A2+FL: Is the estimated value of unpaid labour for crop harvesting, such as contributions from family members, etc. Furthermore, it is a paid-out cost.

C2: Comprehensive Cost, or the actual cost of production. In addition to the A2+FL rate, it considers rent and interest foregone on land and machinery owned by farmers.

The Committee recommends the following formula for calculating the MSP:

MSP = C2 plus 50% of C2.

In addition, the 1.5 times formula for calculating the increased MSP is

1.5 times the MSP formula equals 1.5 times the A2+FL costs

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Farmers have requested that the 1.5 times MSP formula be applied to C2 costs. After considering this, the government stated that one of the main factors used to determine the MSP is the production cost. Furthermore, the CACP takes into account all costs in a comprehensive manner.

The CACP considers both C2 and A2+FL costs when calculating the MSP. The CACP uses the A2+FL formula and the C2 formula as reference costs to ensure that the MSP covers the production cost.

MSP in relation to minor forest produces

According to experts, the Union government’s mechanism for marketing minor forest produce (MFP) through minimum support price (MSP) and developing a value chain for the MFP scheme may provide relief to forest-dependent labourers in the aftermath of the novel coronavirus (COVID-19) outbreak.

In 2013, the Union Cabinet approved a Centrally Sponsored Scheme for marketing non-nationalised / non-monopolised Minor Forest Produce (MFP) and developing a value chain for MFP via Minimum Support Price (MSP). Previously, the scheme was limited to scheduled areas in eight states, with fixed MSPs for 12 MFPs. Later, it was expanded to include all states and Union Territories.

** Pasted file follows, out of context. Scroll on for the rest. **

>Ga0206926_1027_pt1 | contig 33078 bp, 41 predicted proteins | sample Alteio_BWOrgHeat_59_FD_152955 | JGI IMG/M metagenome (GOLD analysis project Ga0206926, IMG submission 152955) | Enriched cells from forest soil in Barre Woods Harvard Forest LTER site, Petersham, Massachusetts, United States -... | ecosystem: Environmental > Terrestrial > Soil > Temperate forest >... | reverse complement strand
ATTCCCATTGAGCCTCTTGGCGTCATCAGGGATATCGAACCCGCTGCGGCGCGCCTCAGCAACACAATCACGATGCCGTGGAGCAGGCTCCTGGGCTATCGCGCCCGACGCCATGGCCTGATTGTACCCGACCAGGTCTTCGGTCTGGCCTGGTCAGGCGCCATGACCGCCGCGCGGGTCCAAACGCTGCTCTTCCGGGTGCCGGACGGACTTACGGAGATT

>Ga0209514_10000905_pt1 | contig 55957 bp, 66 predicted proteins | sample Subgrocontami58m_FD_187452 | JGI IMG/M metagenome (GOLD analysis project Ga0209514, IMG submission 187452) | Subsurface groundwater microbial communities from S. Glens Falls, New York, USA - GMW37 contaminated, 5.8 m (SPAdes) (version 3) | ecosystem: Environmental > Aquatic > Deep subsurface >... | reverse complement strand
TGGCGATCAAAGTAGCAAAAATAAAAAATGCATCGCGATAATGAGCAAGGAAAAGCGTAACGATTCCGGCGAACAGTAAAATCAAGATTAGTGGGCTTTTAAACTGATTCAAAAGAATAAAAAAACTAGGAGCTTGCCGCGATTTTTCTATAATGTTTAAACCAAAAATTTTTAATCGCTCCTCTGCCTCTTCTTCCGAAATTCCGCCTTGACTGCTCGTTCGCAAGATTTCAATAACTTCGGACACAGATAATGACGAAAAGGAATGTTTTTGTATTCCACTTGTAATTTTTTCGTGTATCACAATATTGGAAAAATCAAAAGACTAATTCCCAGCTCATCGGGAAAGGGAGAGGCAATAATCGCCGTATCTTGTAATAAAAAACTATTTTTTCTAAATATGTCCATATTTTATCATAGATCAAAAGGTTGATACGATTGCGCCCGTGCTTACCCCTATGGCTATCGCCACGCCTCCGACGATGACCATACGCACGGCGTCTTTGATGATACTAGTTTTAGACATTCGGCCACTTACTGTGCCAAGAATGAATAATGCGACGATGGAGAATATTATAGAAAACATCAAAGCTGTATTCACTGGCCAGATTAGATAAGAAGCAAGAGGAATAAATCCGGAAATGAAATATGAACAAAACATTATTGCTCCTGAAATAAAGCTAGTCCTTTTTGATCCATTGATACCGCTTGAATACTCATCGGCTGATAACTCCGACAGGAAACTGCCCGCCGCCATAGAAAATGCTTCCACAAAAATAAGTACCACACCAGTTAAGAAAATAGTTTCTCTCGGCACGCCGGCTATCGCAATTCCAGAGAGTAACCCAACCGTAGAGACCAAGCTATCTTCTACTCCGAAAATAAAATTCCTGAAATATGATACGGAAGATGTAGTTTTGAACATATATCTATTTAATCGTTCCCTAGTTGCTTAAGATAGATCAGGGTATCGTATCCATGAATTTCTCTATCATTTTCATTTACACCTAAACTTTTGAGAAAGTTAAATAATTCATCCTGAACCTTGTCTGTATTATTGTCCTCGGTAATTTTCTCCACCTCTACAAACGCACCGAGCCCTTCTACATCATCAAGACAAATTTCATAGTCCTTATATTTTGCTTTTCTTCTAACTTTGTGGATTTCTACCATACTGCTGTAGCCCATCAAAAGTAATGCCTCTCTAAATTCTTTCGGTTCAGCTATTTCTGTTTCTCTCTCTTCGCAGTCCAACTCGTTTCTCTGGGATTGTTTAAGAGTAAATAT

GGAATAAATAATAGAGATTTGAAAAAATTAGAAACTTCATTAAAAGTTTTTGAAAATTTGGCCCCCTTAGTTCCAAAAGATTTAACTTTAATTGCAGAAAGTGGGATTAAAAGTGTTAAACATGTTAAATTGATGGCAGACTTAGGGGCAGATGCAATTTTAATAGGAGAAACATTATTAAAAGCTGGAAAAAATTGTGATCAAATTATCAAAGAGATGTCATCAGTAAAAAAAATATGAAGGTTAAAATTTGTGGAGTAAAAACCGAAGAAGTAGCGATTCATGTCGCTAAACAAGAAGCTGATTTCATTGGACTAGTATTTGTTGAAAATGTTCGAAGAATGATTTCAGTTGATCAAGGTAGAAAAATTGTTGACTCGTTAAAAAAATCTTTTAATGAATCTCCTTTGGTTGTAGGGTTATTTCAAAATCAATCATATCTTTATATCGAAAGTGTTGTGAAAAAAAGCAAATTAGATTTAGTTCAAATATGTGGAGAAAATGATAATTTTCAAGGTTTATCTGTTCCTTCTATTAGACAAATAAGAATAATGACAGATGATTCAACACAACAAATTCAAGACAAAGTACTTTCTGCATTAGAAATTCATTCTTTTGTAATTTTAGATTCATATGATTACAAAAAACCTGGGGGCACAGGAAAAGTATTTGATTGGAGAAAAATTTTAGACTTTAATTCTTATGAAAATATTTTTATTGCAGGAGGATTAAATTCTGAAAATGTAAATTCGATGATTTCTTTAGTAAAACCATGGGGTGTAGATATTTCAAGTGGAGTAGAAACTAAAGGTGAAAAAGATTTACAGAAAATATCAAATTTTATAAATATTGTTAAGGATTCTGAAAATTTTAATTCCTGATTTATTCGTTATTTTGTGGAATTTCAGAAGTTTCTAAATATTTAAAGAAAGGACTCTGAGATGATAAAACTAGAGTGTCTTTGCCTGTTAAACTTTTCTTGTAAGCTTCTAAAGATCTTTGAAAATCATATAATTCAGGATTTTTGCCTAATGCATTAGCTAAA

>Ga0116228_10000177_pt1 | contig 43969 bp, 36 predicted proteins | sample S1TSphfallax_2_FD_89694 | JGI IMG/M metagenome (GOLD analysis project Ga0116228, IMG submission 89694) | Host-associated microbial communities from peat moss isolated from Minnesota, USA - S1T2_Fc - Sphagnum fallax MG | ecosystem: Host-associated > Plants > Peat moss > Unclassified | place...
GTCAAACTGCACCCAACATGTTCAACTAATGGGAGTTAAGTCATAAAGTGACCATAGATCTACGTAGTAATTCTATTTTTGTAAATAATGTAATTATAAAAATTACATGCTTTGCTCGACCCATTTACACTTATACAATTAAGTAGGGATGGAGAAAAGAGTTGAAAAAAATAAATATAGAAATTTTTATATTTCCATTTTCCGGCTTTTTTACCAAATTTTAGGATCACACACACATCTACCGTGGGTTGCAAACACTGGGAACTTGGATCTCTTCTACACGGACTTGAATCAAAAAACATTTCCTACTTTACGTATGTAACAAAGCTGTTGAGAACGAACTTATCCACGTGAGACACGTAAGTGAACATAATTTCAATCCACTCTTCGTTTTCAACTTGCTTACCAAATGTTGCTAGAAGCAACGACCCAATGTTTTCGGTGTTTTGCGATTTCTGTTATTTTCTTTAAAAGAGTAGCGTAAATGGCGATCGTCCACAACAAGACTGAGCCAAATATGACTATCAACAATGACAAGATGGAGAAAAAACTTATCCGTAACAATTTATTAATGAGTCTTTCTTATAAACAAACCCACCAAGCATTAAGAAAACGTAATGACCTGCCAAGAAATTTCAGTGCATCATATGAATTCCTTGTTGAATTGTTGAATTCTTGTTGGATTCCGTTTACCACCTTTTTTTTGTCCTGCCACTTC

This was a social safety measure for MFP gatherers, who are primarily members of Scheduled Tribes (STs), most of whom live in Left Wing Extremism (LWE) areas.

For the current Plan period, the scheme had a Central Government share of Rs. 967.28 crore and a State share of Rs 249.50 crore.

The total number of MFPs covered by the list is 49.

Minor Forest Produce (MFP), also known as Non-Timber Forest Produce (NTFP), is a significant source of livelihood for many STs who live in and around forests, providing essential food, nutrition, medicinal needs, and cash income. An estimated 100 million forest dwellers rely on Minor Forest Produces for food, shelter, medicines, cash income, and other necessities.

However, MFP production is highly dispersed spatially due to the poor accessibility of these areas and a lack of a competitive market. As a result, MFP gatherers, who are mostly poor, cannot bargain for reasonable prices. This intervention package may aid in the organisation of unstructured MFP markets.


When were MSPs first introduced in India?

The MSPs were first introduced in India in the 1960s, precisely in 1967. It was introduced as India faced a major shortage of cereal crop production post-independence.

Who announces MSP in India?

Under the recommendation of the CACP (Commission of Agricultural Costs & Prices), the central government of India announces the yearly MSPs.

How many crops are covered under MSPs?

A total of 22 crops are covered under MSPs in India. Crops like sugarcane are not included under MSPs.

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Category: Must Knows

Debora Berti

Università degli Studi di Firenze, IT